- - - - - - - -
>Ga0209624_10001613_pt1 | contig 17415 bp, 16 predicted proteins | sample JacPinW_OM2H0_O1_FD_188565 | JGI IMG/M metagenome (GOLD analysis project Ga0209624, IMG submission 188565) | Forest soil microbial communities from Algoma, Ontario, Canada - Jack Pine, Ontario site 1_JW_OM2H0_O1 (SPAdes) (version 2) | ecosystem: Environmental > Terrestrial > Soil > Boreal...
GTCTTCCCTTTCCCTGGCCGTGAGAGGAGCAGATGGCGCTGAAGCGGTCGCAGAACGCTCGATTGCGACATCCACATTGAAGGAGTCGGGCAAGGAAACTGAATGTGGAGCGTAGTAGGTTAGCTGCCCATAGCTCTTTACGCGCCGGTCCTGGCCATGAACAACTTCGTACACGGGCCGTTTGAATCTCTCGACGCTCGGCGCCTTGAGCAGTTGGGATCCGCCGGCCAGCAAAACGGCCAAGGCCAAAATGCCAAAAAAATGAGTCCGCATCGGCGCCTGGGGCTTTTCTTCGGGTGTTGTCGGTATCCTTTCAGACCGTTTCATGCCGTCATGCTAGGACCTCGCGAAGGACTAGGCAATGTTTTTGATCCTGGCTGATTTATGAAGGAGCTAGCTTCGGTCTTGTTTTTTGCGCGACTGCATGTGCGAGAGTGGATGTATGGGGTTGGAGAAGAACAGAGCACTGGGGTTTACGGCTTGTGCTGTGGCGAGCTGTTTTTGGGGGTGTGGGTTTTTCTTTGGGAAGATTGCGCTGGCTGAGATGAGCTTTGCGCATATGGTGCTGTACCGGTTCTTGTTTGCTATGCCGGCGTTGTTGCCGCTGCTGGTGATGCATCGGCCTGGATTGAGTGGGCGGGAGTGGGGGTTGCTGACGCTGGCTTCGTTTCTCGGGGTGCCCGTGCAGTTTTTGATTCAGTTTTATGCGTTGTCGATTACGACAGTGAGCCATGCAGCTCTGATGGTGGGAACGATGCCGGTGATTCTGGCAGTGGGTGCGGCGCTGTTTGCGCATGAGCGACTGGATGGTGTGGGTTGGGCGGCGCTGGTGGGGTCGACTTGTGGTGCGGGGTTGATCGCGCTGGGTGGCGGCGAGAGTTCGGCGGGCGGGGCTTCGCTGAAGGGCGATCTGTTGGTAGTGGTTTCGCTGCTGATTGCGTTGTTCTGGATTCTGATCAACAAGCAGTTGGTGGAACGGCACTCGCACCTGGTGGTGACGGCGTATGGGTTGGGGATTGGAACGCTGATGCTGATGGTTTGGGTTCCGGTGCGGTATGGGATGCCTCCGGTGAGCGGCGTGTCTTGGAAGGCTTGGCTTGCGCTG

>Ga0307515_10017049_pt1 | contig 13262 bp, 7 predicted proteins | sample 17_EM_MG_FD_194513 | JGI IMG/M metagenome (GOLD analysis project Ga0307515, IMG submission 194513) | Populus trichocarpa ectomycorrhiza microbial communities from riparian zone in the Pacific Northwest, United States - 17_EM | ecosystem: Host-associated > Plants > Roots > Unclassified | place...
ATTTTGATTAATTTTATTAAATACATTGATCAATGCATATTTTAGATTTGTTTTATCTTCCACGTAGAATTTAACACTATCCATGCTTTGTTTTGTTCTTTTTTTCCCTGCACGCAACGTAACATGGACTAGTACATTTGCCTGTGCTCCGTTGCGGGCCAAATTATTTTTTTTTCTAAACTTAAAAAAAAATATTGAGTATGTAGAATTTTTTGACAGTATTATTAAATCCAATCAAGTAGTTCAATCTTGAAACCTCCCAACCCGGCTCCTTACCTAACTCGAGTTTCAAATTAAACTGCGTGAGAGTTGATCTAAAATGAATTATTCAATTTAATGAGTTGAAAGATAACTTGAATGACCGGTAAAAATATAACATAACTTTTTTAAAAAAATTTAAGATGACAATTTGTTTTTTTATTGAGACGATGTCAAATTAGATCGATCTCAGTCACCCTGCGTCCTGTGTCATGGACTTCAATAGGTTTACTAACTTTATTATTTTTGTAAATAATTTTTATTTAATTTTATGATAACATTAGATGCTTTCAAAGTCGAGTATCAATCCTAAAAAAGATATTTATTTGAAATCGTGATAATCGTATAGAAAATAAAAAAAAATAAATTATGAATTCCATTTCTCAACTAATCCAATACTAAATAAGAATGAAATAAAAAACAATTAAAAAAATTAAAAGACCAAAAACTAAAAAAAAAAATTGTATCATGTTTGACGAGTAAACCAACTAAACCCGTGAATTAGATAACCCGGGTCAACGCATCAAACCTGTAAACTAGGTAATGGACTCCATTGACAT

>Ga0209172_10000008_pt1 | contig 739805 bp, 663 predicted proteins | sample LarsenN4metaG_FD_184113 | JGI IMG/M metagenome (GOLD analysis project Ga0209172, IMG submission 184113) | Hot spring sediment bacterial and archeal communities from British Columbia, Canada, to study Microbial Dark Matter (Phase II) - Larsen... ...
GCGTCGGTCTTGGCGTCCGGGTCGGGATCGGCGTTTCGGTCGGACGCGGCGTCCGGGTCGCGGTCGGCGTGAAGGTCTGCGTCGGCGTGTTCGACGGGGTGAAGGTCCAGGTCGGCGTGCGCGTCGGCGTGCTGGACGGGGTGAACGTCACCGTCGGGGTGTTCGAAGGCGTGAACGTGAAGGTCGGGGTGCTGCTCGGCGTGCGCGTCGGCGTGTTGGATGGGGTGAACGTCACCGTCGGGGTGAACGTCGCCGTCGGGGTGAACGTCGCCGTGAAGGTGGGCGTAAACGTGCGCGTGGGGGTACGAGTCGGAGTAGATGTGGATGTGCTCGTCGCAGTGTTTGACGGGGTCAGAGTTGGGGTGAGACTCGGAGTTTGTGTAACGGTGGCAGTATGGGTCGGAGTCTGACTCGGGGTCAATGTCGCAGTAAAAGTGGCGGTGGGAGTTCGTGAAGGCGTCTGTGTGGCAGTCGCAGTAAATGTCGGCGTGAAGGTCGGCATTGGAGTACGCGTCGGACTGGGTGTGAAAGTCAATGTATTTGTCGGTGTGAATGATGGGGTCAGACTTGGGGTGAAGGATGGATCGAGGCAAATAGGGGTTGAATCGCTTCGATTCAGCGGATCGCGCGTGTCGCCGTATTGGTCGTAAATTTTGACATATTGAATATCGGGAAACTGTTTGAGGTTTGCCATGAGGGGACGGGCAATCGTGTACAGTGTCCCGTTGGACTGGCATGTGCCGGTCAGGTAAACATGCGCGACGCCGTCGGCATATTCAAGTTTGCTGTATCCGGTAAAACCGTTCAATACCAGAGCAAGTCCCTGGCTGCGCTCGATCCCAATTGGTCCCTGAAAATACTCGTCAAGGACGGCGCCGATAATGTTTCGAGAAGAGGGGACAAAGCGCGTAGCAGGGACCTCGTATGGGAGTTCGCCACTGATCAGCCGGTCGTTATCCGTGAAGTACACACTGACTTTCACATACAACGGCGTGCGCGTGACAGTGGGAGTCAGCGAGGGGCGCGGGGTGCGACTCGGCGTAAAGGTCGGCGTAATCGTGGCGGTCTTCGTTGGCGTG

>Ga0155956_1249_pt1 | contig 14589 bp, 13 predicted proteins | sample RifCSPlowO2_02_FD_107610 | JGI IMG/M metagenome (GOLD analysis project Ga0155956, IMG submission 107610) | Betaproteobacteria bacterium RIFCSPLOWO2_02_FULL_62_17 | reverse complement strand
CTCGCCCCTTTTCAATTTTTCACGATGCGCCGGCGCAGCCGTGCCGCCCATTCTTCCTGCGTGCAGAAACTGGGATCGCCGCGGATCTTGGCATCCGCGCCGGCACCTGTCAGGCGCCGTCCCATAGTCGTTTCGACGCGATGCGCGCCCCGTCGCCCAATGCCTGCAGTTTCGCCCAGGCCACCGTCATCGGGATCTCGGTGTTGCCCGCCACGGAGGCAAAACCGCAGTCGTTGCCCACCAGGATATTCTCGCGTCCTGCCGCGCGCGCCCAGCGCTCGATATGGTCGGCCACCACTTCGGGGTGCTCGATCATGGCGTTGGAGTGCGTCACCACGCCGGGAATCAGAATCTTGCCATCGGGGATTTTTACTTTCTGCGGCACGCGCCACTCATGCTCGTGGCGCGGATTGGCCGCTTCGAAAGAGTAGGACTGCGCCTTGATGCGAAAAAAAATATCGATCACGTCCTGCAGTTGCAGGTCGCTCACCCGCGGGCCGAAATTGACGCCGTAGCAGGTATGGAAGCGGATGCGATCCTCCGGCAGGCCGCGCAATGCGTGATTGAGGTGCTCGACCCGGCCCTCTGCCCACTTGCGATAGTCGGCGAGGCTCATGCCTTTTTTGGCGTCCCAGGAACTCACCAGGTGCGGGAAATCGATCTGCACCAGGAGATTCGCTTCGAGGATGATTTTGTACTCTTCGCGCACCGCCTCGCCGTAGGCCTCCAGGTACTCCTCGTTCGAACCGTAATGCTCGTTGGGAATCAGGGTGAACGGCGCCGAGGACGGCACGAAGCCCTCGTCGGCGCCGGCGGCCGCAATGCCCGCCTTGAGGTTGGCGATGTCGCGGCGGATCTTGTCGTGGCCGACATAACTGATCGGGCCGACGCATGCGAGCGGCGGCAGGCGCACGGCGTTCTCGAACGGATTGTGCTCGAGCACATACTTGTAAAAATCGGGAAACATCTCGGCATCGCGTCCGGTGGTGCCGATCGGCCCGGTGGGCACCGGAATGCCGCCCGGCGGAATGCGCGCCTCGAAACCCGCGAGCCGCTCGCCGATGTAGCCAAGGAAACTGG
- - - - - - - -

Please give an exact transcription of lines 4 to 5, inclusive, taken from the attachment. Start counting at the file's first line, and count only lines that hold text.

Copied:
ATTTTGATTAATTTTATTAAATACATTGATCAATGCATATTTTAGATTTGTTTTATCTTCCACGTAGAATTTAACACTATCCATGCTTTGTTTTGTTCTTTTTTTCCCTGCACGCAACGTAACATGGACTAGTACATTTGCCTGTGCTCCGTTGCGGGCCAAATTATTTTTTTTTCTAAACTTAAAAAAAAATATTGAGTATGTAGAATTTTTTGACAGTATTATTAAATCCAATCAAGTAGTTCAATCTTGAAACCTCCCAACCCGGCTCCTTACCTAACTCGAGTTTCAAATTAAACTGCGTGAGAGTTGATCTAAAATGAATTATTCAATTTAATGAGTTGAAAGATAACTTGAATGACCGGTAAAAATATAACATAACTTTTTTAAAAAAATTTAAGATGACAATTTGTTTTTTTATTGAGACGATGTCAAATTAGATCGATCTCAGTCACCCTGCGTCCTGTGTCATGGACTTCAATAGGTTTACTAACTTTATTATTTTTGTAAATAATTTTTATTTAATTTTATGATAACATTAGATGCTTTCAAAGTCGAGTATCAATCCTAAAAAAGATATTTATTTGAAATCGTGATAATCGTATAGAAAATAAAAAAAAATAAATTATGAATTCCATTTCTCAACTAATCCAATACTAAATAAGAATGAAATAAAAAACAATTAAAAAAATTAAAAGACCAAAAACTAAAAAAAAAAATTGTATCATGTTTGACGAGTAAACCAACTAAACCCGTGAATTAGATAACCCGGGTCAACGCATCAAACCTGTAAACTAGGTAATGGACTCCATTGACAT

>Ga0209172_10000008_pt1 | contig 739805 bp, 663 predicted proteins | sample LarsenN4metaG_FD_184113 | JGI IMG/M metagenome (GOLD analysis project Ga0209172, IMG submission 184113) | Hot spring sediment bacterial and archeal communities from British Columbia, Canada, to study Microbial Dark Matter (Phase II) - Larsen... ...